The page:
I understand Britishisms slipping in because people from all over write fic, but really, queue kind of rips the reader from the story. It’s not a term that’s commonly used in the US. If you want to use queue, go for it, but I strongly recommend using something else like “wait in line.”

But please, do not use queue for cue.

Filed under B helps out cue vs queue English English tips betabitches

1 note

Word Choice

This topic has been bothering me for a while.

Word choice can enhance a story, but it can also distract.

Sometimes authors use really awesome words like “verisimilitude” or “imbues.” These words get across the meaning much better than other words or phrases could do.

As a word geek, I know these words, and get excited when I see them used.

As a beta, though, I have to stop and really think about the word. Would the audience understand it? Could they pick up the definition from contextual clues? Should this word be replaced with more common word? Does the word distract from the story?

I also have to keep the character in mind. Would they use this word? Would they even know this word? Does this word fit the scene?

And honestly, I’m not sure what to do in every situation. A lot of the authors I beta for use amazing words, and a lot of the time I ask them what they think they should do. If the story was just for me, I’d leave every larger word I see. Because it’s not just for me, though, I really have to guess about the general knowledge of the reader. And that’s hard.

I guess this lesson to take from this is that sometimes betaing isn’t black or white. Sometimes you have to talk it out with the author. And sometimes you have to change really awesome words.

I would also like to pose this question to you: Would you like an author leave in larger words, and just assumes the audience understands/can figure it out, or would you rather have the author (and I hate this phrase, but I can’t think of a better one) “dumb it down?”

Filed under word choice B helps out betabitches English words

7 notes

Less Vs Fewer.

Both are the opposite of more, but they are NOT interchangeable.

Less is used when something can’t be counted; things like ideas or something that you measure. 

Less anger
Less water
Less flour 

Fewer is used when you can count what is being removed.

Fewer apples on the tree
Fewer people on that ship
Fewer grammatical mistakes

Filed under A helps out ENGLISH ENGLISH TIPS betabitches

7 notes

Then vs. Than

Because one letter really does make a world of difference.

Then is used for many things, but than is only used for comparisons.


Bill is taller than Fred.
I’d rather have cake than a cookie.

First I write, then I edit.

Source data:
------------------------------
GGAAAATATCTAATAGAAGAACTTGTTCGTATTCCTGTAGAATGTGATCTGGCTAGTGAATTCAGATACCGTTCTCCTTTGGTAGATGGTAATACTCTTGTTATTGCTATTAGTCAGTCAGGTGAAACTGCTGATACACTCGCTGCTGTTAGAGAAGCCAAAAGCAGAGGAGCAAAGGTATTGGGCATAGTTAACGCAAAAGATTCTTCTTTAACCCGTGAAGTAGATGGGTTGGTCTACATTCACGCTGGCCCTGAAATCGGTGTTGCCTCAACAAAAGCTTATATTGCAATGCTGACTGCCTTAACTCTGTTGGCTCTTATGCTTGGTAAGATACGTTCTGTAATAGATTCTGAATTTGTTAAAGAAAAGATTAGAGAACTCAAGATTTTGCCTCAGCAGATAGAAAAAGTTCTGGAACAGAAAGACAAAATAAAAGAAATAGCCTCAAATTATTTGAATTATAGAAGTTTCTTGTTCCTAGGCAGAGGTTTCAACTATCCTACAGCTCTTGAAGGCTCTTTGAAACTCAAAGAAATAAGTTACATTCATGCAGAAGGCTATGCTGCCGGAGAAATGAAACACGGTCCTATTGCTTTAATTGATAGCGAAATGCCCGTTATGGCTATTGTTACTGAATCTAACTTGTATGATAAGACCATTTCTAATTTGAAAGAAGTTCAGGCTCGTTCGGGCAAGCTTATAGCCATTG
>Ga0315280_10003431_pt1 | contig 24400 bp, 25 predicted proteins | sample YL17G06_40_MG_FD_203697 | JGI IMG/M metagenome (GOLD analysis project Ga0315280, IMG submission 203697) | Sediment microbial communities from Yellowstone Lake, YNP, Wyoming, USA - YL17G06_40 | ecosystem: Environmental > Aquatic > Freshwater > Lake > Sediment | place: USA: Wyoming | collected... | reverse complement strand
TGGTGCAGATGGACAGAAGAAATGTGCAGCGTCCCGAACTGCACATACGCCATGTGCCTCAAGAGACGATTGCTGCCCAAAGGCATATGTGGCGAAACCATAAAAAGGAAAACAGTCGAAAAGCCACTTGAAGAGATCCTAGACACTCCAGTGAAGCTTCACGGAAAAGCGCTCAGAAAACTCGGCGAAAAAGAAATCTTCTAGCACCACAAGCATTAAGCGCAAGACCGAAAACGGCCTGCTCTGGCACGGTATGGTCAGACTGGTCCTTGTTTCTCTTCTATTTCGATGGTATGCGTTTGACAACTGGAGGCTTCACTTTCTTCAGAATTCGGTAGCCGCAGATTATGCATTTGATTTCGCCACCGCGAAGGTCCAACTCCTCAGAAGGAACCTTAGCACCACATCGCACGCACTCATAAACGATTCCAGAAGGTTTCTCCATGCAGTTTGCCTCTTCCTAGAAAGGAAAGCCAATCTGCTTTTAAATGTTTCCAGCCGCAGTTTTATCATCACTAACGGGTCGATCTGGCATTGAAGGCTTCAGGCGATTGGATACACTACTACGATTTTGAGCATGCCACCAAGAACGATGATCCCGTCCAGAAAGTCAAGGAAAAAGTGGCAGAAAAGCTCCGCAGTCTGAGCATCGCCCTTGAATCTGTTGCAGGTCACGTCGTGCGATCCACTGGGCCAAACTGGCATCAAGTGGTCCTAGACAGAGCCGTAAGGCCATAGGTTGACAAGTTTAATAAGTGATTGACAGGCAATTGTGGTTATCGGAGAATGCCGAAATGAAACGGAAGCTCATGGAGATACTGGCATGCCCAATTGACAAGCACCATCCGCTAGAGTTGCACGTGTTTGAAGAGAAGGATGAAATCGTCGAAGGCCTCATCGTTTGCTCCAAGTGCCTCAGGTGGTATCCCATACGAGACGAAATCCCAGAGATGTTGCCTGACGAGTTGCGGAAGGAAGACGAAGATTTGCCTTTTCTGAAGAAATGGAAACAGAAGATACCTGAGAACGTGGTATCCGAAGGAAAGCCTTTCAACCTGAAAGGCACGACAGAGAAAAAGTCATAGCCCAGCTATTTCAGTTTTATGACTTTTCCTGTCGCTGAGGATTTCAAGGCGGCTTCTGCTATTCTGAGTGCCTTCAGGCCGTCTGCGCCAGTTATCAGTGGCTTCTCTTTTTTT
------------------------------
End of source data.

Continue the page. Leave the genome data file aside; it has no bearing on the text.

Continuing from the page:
Eat your dinner then you can have cake. 

Easiest way to remember: than is used for comparisons.

Filed under then than english english tips betabitches B helps out

6 notes


First, what is a preposition? 

A preposition usually precedes a noun or pronoun, and deals with space or time relative to the noun or pronoun.

Huh? Yeah, that’s not very clear. Seeing prepositions in action is usually more helpful, so here’s some examples:

The puppy ran next to the fence.
The puppy was inside the kennel.

Those examples deal with where the puppy is located, or space.

The puppy arrived after dinner.
The puppy barked during the show. 

Those examples deal with when the puppy did something, or time.

Now, ending a sentence with a preposition is usually frowned upon, and I usually agree, but for authenticity in dialogue/thoughts I can see the benefits of disregarding this rule.

1) “What did you step on?”
2) “On what did you step?”

The first is, technically, grammatically incorrect because it ends with a preposition. Switching it to the second, though, makes it sound unrealistic and a bit pretentious. No one speaks like the second example. If the second were to come up in a piece I was editing, I would actually switch it to the first. Coming upon something like that is jarring, and rips the reader from the world you’re trying to create. Making sure the reader isn’t jarred from the story because of something like phrasing should always come before being grammatically correct. 

That being said, if you can switch it to be grammatically without sounding odd, I recommend that option.

Lastly, if you’ve become paranoid and want to know if the sentence you’ve just written ends with a preposition (just me?), or would just like to know which words are prepositions here is a list of the most common prepositions.

Filed under betabitchs B helps out prepositions english

8 notes

Anonymous asked: effect vs affect would be helpful for many!

Yes it would, anon!

As you all know, there are two forms of this word: one is a verb, and one is a noun.

"Affect" is the verb.  It means to influence something, or causes change.

"Effect" is the noun.  It is synonymous with “the result.”


"The change in climate will affect our future.”

"The effect of the climate change is drastic to our future.”  

It’s a little difficult to really understand the differences - honestly, the only way to really get it is to memorize which one is which.  Sometimes I personally think “oh, if this is a noun, then it would be able to take a ‘the’ and since ‘the’ ends in ‘e’ then it must be effect!” 

Rare Uses of Affect and Effect

So what about those rare meanings that don’t follow the rules I just gave you? Well, affect can be used as a noun when you’re talking about psychology—it means the mood that someone appears to have. For example, “She displayed a happy affect.” Psychologists find it useful because they know that you can never really understand what someone else is feeling. You can only know how theyappear to be feeling.

And, effect can be used as a verb that essentially means “to bring about,” or “to accomplish.” For example, you could say, “Aardvark hoped to effect change within the burrow. (x)

Thanks, Anon, for bringing that up!  It’s actually one of my own personal pet peeves and I can’t believe I hadn’t thought of doing a post about it before!

Filed under J helps out affect vs. effect English English tips